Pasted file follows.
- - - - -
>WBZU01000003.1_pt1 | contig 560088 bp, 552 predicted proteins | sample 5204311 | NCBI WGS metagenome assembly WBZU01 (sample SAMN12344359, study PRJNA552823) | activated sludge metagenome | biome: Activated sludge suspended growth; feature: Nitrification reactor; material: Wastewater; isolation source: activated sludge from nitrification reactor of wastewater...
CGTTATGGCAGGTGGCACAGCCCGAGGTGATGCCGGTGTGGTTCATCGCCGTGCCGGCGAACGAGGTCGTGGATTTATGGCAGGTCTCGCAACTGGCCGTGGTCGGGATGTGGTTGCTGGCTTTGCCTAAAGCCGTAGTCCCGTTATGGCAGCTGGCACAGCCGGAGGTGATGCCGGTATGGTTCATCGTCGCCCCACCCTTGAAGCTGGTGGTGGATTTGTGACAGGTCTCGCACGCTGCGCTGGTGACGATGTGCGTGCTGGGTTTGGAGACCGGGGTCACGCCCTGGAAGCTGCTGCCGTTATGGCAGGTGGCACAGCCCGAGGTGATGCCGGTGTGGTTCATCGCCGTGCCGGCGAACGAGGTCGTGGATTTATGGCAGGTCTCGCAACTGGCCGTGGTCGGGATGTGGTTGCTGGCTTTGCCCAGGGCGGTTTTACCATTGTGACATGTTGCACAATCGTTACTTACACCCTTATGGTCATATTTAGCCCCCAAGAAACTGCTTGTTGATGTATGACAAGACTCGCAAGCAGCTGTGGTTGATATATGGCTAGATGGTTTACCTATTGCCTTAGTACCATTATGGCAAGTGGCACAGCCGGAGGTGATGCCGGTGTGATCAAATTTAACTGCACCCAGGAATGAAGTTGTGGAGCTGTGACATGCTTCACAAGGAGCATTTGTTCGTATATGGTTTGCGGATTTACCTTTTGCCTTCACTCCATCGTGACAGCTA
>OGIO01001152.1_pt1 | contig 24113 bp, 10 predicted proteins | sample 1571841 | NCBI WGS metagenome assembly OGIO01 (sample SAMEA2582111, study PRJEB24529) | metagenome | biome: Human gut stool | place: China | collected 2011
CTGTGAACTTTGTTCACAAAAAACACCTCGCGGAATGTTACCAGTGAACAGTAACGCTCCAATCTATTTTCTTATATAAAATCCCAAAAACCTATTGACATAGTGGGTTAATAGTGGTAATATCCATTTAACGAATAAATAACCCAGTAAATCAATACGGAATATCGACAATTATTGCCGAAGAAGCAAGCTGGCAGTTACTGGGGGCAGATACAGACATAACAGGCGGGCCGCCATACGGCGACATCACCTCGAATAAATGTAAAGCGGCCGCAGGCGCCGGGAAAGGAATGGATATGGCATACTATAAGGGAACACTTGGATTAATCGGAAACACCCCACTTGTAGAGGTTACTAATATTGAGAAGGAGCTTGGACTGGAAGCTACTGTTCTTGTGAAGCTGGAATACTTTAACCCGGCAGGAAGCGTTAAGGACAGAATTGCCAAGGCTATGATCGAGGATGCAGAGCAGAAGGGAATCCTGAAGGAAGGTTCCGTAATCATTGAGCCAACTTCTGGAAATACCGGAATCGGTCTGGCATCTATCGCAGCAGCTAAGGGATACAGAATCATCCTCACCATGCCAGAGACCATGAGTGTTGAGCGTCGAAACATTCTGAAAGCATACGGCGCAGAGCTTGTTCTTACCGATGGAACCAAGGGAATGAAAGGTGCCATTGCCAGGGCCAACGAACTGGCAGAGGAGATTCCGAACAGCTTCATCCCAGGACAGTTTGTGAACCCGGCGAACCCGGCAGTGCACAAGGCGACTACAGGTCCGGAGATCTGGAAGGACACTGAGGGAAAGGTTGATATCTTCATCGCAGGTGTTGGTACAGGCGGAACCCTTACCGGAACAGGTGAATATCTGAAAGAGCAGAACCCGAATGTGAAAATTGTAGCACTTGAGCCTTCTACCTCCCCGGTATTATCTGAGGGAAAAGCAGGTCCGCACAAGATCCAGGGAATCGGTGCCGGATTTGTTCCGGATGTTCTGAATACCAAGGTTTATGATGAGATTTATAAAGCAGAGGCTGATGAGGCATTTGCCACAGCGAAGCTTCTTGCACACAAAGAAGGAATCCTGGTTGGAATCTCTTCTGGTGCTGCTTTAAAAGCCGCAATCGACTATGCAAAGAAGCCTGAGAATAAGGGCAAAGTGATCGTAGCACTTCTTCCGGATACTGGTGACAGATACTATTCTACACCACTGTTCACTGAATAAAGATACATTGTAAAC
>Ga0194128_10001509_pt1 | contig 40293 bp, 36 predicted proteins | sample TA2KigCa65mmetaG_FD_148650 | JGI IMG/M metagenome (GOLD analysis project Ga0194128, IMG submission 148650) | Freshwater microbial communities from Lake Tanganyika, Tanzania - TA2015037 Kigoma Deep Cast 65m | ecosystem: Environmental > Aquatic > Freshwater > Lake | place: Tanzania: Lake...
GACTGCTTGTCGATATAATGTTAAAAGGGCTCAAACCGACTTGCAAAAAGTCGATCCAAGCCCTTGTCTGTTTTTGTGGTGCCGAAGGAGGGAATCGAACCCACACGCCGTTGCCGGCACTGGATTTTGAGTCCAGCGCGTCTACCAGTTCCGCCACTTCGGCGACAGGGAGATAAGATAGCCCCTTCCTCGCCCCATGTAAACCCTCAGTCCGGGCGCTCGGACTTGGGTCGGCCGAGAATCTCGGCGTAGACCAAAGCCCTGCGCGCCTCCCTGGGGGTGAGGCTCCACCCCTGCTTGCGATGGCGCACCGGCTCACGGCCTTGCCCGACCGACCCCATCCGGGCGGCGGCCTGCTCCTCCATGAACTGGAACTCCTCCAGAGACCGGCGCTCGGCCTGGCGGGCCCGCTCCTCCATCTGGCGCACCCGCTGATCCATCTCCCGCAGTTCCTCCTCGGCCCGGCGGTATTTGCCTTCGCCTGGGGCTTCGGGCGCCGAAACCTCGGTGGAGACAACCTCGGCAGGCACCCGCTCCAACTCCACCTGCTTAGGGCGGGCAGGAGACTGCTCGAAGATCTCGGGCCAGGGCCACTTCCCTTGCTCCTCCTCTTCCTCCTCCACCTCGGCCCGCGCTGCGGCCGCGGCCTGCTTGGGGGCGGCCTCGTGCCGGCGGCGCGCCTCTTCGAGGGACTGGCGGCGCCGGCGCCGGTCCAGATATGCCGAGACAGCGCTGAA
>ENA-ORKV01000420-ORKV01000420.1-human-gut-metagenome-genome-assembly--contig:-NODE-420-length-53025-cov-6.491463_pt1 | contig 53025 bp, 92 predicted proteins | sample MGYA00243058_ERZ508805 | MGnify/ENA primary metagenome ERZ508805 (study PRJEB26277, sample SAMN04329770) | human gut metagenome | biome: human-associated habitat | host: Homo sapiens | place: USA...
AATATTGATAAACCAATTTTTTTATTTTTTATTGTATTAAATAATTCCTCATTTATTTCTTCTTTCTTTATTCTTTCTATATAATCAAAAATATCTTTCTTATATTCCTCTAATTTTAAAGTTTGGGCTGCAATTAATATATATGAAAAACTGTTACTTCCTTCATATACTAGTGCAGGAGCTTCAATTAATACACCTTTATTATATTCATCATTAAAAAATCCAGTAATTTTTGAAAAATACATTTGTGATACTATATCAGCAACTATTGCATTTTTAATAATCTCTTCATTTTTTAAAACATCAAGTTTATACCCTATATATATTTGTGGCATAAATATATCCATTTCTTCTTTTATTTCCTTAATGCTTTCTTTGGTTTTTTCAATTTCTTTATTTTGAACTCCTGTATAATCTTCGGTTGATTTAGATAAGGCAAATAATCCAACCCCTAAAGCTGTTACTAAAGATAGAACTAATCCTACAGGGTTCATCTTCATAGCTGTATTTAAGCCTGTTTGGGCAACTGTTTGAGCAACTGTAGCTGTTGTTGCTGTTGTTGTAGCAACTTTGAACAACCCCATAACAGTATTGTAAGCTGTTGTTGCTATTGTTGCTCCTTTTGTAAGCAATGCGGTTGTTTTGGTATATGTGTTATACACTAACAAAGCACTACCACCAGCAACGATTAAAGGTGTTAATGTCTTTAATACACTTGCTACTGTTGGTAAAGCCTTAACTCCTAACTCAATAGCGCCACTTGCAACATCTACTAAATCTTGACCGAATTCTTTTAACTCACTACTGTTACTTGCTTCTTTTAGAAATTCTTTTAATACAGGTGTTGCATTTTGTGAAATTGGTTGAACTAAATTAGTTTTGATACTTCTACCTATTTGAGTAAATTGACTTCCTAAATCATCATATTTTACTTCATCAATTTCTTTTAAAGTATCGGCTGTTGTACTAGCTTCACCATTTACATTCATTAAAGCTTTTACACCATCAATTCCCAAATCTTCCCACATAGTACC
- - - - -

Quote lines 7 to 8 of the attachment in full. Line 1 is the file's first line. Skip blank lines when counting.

>ENA-ORKV01000420-ORKV01000420.1-human-gut-metagenome-genome-assembly--contig:-NODE-420-length-53025-cov-6.491463_pt1 | contig 53025 bp, 92 predicted proteins | sample MGYA00243058_ERZ508805 | MGnify/ENA primary metagenome ERZ508805 (study PRJEB26277, sample SAMN04329770) | human gut metagenome | biome: human-associated habitat | host: Homo sapiens | place: USA...
AATATTGATAAACCAATTTTTTTATTTTTTATTGTATTAAATAATTCCTCATTTATTTCTTCTTTCTTTATTCTTTCTATATAATCAAAAATATCTTTCTTATATTCCTCTAATTTTAAAGTTTGGGCTGCAATTAATATATATGAAAAACTGTTACTTCCTTCATATACTAGTGCAGGAGCTTCAATTAATACACCTTTATTATATTCATCATTAAAAAATCCAGTAATTTTTGAAAAATACATTTGTGATACTATATCAGCAACTATTGCATTTTTAATAATCTCTTCATTTTTTAAAACATCAAGTTTATACCCTATATATATTTGTGGCATAAATATATCCATTTCTTCTTTTATTTCCTTAATGCTTTCTTTGGTTTTTTCAATTTCTTTATTTTGAACTCCTGTATAATCTTCGGTTGATTTAGATAAGGCAAATAATCCAACCCCTAAAGCTGTTACTAAAGATAGAACTAATCCTACAGGGTTCATCTTCATAGCTGTATTTAAGCCTGTTTGGGCAACTGTTTGAGCAACTGTAGCTGTTGTTGCTGTTGTTGTAGCAACTTTGAACAACCCCATAACAGTATTGTAAGCTGTTGTTGCTATTGTTGCTCCTTTTGTAAGCAATGCGGTTGTTTTGGTATATGTGTTATACACTAACAAAGCACTACCACCAGCAACGATTAAAGGTGTTAATGTCTTTAATACACTTGCTACTGTTGGTAAAGCCTTAACTCCTAACTCAATAGCGCCACTTGCAACATCTACTAAATCTTGACCGAATTCTTTTAACTCACTACTGTTACTTGCTTCTTTTAGAAATTCTTTTAATACAGGTGTTGCATTTTGTGAAATTGGTTGAACTAAATTAGTTTTGATACTTCTACCTATTTGAGTAAATTGACTTCCTAAATCATCATATTTTACTTCATCAATTTCTTTTAAAGTATCGGCTGTTGTACTAGCTTCACCATTTACATTCATTAAAGCTTTTACACCATCAATTCCCAAATCTTCCCACATAGTACC